our understanding of PTSD developmental systemso  Better knowledge will help in developmentof predictive tests following a traumatic event ·        Gene expression studies – how genesrespond to environment·        Gene expression signatures differentiatebetween those with PTSD and those withouto  Test which trauma survivors are at higherrisk for PTSD after traumatic event·        Genetic studies – targets for therapeuticdrugs given after traumatic evento  Hallmark symptom – reexperiencing trauma·        Memory consolidation – amygdala and stresshormones o  Drug interventions to prevent PTSD ·        Genetic studies – why some respond todrugs and some don’t o  Pharmacogeneticso  Genes influence response to pharmologicalagents used to prevent PTSDTreatment:·        PTSD lifetime prevalence in population =7-8% o  Common illnesso  Higher in combat veterans and vulnerablepopulations·        PTSD complications amplify effectso  Substance abuse, depression, interpersonalconflicts, etc.o  Amplifies effects on individual, family,and society·        PTSD described in literature o  Homer – Odysseyo  Stephen Crane – The Red Badge of Courage §  acutestress disordero  Kurt Vonnegut – Slaughterhouse Fiveo  nonclinical view of acute and long-termeffects of trauma·        Different names earlier:o  Soldiers heart – Civil Waro  Traumatic war neurosis and shell shock –WWIo  Battle fatigue or combat stress disordero  All implied psychological orconstitutional (physical/mental) weakness·        DSM-III (1980)o  Described as PTSD o  Nature and degree of trauma as causativeagento  Later versions refined stressor criterionand symptoms·        Considered as chronic condition that couldbe managed rather than treatedo  Trial proven psychotherapies andtreatments lead to remission·        Veterans Health Administration andDepartment of Defense – cognitive processing therapy (CPT) and prolongedexposure (PE) most common·        Medications proven less effective intreatmento  Do have role in psychotherapy support·        CPT and PE – main approach in military andvet population·        Vets and active duty military reluctant toparticipateo  stigma with mental health treatment,multiple weekly appointmentso  many reluctant to engage to psychologicaltreatment unlike treatment for life-threatening diseaseso  not willing to attend mental healthclinicso  prefer treatment within primary care·        lack of definitive treatments for PTSDo  Collaborative Care Management (CoCM) –little effect§  Combinedwith mental health profession (STEP-UP trial) – more effective ·        CPT and PE:   o  Relief from symptoms that can causedistress but not to the level of diagnosiso  Sustained symptom remission for many§  Maynot be for those whose symptoms don’t remito  Need for replication and enhancementso  Help in developing a patient acceptabletreatmento  Help reduce long-term psychologicalconsequences of trauma                                 Works CitedAnderson, Jane M. “Post-Traumatic Stress Disorder Recognizedin Victims of Many   Traumas.” Journalof Controversial Medical Claims, vol. 14, no. 2, May2007, pp. 1–11.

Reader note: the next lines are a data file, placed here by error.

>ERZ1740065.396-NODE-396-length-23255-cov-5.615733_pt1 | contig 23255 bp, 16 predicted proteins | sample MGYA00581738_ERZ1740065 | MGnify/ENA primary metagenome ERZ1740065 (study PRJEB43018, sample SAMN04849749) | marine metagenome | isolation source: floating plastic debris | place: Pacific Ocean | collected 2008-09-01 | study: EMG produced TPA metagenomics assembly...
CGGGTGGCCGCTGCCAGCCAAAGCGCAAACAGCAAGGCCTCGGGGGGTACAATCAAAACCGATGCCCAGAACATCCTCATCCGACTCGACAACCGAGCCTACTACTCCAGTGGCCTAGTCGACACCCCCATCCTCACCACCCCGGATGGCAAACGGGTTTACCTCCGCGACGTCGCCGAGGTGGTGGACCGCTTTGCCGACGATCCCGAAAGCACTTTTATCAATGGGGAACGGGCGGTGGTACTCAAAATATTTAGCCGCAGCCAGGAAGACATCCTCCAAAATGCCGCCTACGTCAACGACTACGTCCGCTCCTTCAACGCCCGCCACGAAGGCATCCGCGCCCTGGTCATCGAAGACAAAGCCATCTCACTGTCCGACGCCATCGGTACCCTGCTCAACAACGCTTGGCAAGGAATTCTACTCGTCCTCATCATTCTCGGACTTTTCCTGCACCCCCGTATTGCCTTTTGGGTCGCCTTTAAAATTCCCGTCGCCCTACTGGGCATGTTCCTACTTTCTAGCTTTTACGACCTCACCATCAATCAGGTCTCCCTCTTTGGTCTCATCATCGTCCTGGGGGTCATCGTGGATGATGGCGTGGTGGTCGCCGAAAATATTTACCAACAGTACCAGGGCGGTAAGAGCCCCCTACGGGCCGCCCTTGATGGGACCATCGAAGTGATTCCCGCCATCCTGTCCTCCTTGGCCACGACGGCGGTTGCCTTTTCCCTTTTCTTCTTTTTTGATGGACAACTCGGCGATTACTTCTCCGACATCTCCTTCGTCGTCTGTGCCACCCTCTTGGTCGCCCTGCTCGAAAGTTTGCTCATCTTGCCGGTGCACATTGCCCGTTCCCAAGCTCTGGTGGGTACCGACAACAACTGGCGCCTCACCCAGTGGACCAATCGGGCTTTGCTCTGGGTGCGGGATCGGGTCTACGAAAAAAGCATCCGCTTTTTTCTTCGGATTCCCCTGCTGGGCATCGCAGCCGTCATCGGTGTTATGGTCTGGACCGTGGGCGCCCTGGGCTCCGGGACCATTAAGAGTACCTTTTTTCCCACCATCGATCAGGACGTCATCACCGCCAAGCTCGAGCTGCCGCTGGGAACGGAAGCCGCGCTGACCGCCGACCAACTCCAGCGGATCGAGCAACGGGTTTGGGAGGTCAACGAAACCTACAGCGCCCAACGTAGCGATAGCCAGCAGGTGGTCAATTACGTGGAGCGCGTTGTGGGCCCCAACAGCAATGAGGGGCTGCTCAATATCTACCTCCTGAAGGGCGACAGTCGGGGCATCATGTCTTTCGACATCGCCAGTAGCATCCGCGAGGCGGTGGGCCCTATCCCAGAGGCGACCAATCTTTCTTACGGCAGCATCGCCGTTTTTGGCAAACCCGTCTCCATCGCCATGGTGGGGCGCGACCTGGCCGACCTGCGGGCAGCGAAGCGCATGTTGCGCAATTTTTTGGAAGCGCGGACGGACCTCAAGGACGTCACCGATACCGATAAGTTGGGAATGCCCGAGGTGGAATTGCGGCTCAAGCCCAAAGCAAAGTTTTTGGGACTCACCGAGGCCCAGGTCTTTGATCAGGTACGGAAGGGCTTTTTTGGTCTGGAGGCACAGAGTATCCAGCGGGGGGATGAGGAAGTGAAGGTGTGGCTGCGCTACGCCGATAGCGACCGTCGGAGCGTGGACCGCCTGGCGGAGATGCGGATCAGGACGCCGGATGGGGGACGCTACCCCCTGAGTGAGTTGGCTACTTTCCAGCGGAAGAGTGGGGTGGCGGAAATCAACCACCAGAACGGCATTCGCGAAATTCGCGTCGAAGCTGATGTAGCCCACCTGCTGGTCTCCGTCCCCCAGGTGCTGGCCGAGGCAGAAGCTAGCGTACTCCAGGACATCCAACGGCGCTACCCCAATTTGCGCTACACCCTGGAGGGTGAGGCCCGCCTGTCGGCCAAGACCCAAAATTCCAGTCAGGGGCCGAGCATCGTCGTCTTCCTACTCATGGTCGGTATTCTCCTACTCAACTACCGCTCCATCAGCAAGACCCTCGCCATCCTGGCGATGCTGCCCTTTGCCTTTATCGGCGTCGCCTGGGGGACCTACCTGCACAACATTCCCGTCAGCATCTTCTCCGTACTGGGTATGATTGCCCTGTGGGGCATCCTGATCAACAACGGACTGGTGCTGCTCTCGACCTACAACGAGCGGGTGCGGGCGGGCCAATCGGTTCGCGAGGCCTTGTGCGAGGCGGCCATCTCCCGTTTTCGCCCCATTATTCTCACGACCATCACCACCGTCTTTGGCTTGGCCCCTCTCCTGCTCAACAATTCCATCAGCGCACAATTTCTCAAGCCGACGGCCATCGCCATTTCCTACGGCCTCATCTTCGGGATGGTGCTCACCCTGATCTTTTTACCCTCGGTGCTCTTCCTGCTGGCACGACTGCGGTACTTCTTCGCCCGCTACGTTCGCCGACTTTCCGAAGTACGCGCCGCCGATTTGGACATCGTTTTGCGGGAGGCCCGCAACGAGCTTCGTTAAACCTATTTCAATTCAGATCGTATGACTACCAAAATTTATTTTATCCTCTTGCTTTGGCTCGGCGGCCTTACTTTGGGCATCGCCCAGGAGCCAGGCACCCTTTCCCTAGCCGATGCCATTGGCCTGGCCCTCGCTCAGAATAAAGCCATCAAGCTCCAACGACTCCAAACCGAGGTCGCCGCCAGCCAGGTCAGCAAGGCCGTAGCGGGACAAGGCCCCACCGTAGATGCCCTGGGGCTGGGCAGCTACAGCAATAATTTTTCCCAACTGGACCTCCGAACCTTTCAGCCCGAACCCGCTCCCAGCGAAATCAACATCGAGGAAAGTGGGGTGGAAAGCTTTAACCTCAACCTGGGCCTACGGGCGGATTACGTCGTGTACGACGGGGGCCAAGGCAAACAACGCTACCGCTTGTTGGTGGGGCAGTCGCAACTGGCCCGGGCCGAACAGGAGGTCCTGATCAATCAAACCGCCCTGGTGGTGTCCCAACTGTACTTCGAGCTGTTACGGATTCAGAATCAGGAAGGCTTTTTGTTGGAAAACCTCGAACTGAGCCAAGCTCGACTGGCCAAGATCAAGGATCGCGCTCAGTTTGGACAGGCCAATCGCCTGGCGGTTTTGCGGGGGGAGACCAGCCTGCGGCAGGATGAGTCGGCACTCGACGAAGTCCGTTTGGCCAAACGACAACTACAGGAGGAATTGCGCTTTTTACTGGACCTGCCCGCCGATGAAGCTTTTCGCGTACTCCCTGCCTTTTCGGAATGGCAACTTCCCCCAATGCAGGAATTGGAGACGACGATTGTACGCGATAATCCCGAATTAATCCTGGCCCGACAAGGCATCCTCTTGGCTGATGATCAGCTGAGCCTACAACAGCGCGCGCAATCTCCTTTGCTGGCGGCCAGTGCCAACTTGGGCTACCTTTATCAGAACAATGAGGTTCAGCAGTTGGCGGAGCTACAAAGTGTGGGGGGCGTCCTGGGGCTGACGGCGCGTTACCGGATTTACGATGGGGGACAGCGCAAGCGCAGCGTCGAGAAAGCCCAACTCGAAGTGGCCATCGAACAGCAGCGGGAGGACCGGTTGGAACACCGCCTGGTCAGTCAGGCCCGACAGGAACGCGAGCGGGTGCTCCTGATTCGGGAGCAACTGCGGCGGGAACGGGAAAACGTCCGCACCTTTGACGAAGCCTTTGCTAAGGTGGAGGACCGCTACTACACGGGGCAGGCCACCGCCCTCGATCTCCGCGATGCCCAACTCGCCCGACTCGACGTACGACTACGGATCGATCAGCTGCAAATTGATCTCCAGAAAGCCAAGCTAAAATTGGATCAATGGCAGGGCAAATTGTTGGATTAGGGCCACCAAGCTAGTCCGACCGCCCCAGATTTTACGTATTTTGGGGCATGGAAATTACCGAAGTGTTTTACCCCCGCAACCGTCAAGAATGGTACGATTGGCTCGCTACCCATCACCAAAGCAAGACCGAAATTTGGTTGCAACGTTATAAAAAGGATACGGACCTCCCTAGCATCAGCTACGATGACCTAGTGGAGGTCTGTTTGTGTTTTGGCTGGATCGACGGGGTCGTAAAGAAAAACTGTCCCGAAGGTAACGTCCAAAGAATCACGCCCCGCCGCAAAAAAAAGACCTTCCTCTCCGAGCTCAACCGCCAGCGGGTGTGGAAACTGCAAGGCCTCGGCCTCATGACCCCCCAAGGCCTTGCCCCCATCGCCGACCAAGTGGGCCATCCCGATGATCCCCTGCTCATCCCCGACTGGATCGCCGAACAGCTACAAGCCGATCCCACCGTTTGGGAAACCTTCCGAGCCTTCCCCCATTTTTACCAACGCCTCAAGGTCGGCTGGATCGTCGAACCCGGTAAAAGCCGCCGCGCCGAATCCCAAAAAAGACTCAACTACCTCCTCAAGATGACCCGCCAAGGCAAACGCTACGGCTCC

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, doi:10.17744/mehc.39.4.

01.Blankenship,David M. “Five Efficacious Treatments for Posttraumatic Stress Disorder: An Empirical Review.” Journal of Mental Health Counseling, vol. 39, no. 4, 2017, pp. 275–288., doi:10.

17744/mehc.39.4.01.

Koenen,Karestan C. “Genetics of PTSD: A Neglected Area?” Psychiatric Times,1 Aug. 2005, p.

32. Academic OneFile, http://link.galegroup.

com/apps/doc/A135855600/AONE?u=j101912026&sid=AONE&xid=8d099df8.Accessed 25 Jan. 2018.